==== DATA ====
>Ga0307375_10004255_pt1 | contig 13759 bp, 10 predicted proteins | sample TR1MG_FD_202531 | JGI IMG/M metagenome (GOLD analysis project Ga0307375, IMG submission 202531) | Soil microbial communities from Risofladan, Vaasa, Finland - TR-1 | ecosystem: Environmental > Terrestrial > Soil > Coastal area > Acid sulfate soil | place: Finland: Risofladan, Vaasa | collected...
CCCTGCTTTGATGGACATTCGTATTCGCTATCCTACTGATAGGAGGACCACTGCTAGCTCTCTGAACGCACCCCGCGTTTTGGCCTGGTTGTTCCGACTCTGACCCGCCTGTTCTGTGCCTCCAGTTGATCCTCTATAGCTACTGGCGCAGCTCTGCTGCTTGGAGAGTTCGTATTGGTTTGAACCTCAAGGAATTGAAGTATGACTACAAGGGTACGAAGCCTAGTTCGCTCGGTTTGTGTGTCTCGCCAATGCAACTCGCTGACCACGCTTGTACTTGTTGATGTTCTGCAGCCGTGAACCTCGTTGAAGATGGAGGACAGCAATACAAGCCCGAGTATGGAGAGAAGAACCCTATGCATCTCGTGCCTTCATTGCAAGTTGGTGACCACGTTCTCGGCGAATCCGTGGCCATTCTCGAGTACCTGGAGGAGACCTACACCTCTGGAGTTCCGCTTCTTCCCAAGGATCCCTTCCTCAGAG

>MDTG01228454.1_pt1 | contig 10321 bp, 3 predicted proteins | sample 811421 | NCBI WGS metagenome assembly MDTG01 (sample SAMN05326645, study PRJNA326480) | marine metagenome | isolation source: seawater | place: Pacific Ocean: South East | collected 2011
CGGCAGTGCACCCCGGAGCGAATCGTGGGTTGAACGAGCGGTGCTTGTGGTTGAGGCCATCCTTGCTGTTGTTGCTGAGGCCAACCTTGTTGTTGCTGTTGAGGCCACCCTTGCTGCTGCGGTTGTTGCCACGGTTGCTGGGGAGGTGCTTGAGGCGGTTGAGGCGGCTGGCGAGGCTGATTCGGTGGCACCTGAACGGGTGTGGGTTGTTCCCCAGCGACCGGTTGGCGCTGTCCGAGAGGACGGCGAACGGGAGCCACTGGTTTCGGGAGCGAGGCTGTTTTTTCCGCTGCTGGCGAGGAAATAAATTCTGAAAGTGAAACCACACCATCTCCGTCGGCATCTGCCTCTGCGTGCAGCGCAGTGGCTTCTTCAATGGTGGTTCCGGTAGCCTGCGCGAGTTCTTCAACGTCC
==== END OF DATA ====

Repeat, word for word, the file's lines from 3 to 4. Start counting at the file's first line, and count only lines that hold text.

>MDTG01228454.1_pt1 | contig 10321 bp, 3 predicted proteins | sample 811421 | NCBI WGS metagenome assembly MDTG01 (sample SAMN05326645, study PRJNA326480) | marine metagenome | isolation source: seawater | place: Pacific Ocean: South East | collected 2011
CGGCAGTGCACCCCGGAGCGAATCGTGGGTTGAACGAGCGGTGCTTGTGGTTGAGGCCATCCTTGCTGTTGTTGCTGAGGCCAACCTTGTTGTTGCTGTTGAGGCCACCCTTGCTGCTGCGGTTGTTGCCACGGTTGCTGGGGAGGTGCTTGAGGCGGTTGAGGCGGCTGGCGAGGCTGATTCGGTGGCACCTGAACGGGTGTGGGTTGTTCCCCAGCGACCGGTTGGCGCTGTCCGAGAGGACGGCGAACGGGAGCCACTGGTTTCGGGAGCGAGGCTGTTTTTTCCGCTGCTGGCGAGGAAATAAATTCTGAAAGTGAAACCACACCATCTCCGTCGGCATCTGCCTCTGCGTGCAGCGCAGTGGCTTCTTCAATGGTGGTTCCGGTAGCCTGCGCGAGTTCTTCAACGTCC